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As someone who has spent a significant six-figure sum on computers and peripherals over the past four decades, I was gobsmacked when I read the tech wires this morning.
My fist "home brew" computer cost me over $1,000 to build and had a trivial amount of memory, a puny 1MHz 8-bit processor and no peripherals to speak of.
My first decent CP/M computer cost nearly $10K and it only had floppy disk drives and a slightly faster 8-bit processor.
An IBM PC was about $16K if you wanted one with any sensible amount of storage and a colour display.
And even more recently it has been possible to dump $5K on a decent high-end PC with nice big LCD and a grunty graphics card suitable for gaming.
So what's with this new Raspberry Pi Zero?
A 1GHz ARM processor, half a gig of RAM, full 1080p video output and a bunch of other features for the princely sum of just four UK quid.
Seriously -- that's one hell of a lot of bang for your buck (or UK pound).
This is a computing device that is orders of magnitude faster than the original IBM PC with a vastly superior video output and with an amount of RAM that would have taken a mortgage to afford back in the 1980s.
What's more, it's *tiny*.
Built on a circuit board that is just 65mm x 30mm in size, this is not only a perfect example of how prices have fallen but also how much more compact our processing power has become.
The Pi Zero is a bit of kit that nobody should be without -- even if you have absolutely no use for right now. Unfortunately, as was the case with the original RP, demand is already outstripping supply.
If you're into "the internet of things" then this little board could be a game-changer. throw a tiny Wifi dongle in one of the USB ports and it can become a tiny but powerful node on your home-network with almost all the processing power and capabilities of the original RP.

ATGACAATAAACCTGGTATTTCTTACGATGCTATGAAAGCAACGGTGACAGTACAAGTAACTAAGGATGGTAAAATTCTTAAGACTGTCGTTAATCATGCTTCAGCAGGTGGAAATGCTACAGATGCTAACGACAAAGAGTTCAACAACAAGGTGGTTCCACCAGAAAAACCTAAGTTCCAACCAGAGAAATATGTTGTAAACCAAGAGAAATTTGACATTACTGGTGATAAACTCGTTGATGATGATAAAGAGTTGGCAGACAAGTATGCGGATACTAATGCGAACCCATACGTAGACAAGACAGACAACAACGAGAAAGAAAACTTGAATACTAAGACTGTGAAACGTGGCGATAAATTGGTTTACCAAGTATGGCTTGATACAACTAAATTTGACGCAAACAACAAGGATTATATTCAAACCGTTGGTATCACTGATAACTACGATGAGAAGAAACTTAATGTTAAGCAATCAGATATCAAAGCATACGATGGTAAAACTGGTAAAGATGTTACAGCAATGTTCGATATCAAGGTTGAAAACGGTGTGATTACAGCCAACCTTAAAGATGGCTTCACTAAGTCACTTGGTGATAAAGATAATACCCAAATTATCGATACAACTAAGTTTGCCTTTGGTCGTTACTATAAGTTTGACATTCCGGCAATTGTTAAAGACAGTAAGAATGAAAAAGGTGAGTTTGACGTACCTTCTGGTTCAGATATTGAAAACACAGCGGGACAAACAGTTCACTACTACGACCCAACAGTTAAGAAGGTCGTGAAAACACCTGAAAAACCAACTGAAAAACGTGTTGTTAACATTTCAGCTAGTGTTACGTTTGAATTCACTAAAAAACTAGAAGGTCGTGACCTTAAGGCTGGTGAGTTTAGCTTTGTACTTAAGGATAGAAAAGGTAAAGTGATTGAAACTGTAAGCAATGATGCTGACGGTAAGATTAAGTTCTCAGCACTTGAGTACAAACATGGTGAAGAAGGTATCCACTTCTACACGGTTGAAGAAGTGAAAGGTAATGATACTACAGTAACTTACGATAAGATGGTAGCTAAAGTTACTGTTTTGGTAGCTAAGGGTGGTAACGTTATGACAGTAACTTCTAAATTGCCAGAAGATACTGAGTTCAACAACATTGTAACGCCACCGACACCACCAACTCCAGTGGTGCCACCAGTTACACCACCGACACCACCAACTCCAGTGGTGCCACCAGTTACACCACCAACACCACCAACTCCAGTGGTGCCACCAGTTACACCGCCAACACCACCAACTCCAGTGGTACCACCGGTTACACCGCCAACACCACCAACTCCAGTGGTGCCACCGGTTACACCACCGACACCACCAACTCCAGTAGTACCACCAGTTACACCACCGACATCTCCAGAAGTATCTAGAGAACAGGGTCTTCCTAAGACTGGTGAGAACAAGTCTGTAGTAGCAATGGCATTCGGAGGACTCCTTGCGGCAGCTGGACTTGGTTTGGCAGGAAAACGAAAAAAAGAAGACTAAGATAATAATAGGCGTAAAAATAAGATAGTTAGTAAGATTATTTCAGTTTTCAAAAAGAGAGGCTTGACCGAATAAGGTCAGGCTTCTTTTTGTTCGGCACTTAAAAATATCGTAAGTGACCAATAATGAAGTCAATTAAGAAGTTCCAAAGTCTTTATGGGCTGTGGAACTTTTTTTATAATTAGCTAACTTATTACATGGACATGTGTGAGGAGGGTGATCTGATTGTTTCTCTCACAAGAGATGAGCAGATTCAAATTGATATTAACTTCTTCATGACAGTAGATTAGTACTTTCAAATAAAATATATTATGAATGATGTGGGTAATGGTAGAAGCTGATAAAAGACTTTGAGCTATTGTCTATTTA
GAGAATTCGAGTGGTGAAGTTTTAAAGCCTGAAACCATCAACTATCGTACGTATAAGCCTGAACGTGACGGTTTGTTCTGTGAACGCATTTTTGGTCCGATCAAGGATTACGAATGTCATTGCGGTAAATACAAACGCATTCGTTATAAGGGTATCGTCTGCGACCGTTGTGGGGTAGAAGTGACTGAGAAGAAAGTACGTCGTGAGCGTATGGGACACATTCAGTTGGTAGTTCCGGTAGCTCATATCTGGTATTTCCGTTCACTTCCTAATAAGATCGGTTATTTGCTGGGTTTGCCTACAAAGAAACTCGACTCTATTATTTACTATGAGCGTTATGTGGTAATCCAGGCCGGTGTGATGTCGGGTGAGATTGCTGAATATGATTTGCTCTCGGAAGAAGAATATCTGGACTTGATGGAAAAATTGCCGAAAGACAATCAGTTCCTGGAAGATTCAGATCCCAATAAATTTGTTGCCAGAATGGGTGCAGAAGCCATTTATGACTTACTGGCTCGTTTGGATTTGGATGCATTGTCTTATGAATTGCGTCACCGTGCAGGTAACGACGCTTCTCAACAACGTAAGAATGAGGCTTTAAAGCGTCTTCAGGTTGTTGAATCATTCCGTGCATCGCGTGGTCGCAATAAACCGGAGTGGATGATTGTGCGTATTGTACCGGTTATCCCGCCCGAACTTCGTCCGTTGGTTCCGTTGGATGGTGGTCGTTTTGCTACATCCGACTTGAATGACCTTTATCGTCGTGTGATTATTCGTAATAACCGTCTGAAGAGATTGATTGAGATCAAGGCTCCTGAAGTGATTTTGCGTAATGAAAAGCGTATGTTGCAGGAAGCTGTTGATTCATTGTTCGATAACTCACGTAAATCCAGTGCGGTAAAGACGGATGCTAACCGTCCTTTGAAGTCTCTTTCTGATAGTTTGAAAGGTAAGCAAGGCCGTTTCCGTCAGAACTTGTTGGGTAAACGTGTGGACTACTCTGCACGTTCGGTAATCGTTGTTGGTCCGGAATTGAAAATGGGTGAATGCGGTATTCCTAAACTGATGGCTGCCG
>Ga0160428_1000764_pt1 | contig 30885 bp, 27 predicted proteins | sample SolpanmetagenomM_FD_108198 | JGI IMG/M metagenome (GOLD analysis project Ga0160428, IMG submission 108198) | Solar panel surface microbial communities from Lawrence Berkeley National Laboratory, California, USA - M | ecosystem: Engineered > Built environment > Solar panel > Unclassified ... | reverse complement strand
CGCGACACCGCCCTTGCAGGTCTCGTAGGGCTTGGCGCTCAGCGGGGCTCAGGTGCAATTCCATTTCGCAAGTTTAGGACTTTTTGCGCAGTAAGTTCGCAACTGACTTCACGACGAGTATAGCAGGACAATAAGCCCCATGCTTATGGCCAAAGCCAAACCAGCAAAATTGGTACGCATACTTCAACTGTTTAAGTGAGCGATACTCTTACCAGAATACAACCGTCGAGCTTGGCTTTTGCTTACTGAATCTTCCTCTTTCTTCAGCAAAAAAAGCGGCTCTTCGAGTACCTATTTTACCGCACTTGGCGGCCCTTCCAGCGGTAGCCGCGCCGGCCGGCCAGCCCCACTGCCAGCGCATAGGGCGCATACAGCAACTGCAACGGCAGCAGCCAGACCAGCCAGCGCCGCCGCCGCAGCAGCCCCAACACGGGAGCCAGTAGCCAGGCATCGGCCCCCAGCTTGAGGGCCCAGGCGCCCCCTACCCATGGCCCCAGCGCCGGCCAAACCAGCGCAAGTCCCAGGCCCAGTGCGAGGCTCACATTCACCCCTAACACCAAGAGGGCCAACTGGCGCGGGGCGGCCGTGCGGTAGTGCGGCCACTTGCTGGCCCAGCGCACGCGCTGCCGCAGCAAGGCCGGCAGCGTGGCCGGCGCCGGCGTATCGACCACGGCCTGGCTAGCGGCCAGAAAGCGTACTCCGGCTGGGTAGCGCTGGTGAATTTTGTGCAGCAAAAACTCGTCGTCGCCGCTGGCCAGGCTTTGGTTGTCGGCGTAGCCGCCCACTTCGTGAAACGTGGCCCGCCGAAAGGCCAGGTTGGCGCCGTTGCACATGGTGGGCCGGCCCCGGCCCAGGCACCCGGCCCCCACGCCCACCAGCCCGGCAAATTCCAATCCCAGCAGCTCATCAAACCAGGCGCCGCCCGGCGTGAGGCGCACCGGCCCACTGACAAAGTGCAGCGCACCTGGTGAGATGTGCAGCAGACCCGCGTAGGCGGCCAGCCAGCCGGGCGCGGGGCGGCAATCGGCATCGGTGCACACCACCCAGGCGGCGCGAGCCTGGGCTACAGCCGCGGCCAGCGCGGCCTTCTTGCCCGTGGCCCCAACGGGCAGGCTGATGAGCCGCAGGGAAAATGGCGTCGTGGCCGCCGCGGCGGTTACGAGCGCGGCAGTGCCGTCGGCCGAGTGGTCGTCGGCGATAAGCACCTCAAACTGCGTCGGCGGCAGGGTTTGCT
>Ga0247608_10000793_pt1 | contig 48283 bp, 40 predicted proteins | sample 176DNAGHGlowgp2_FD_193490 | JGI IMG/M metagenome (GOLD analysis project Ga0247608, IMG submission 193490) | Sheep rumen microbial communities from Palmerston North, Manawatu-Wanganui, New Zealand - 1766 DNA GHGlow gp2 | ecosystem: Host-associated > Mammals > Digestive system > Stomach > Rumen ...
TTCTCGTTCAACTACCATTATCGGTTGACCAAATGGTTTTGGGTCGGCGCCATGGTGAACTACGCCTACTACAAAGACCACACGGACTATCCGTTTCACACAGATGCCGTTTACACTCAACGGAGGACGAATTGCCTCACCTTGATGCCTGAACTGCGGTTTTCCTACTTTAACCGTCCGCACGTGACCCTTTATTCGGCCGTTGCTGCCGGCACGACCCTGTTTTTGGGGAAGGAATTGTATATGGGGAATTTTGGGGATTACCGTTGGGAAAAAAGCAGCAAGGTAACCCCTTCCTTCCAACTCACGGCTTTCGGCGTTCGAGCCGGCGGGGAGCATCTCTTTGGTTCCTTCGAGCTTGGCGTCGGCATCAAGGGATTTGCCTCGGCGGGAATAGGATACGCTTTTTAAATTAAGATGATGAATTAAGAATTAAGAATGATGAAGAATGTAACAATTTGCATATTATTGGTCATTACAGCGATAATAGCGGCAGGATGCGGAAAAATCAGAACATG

In fact, the potential applications for this NZ$10 computer are mind-boggling and I'm compiling a long list of things I'd like to use them in.
Of course as a long-time embedded systems guy, I have built a lot of small intelligent devices using other far less capable processors. The Atmel and PIC chips have been around for a long time now and can be had for just a few cents each -- so why would you use a comparatively expensive Pi Zero instead?
Well the benefits of the Pi Zero are many, in certain applications.
The much greater computing power is obviously one such reason. The ability to run Linux is another. But the single greatest bonus must be the fact that there are a more development tools available and it becomes practical to use higher-level languages and RAD systems to reduce the time spent cutting and debugging code.
So, when they catch up with demand, I'll be ordering several of these -- even though I know they'll probably sit on the shelf for quite a while until I find the time to do something with them.
What applications can users think of for a device with these specs at such a low price?
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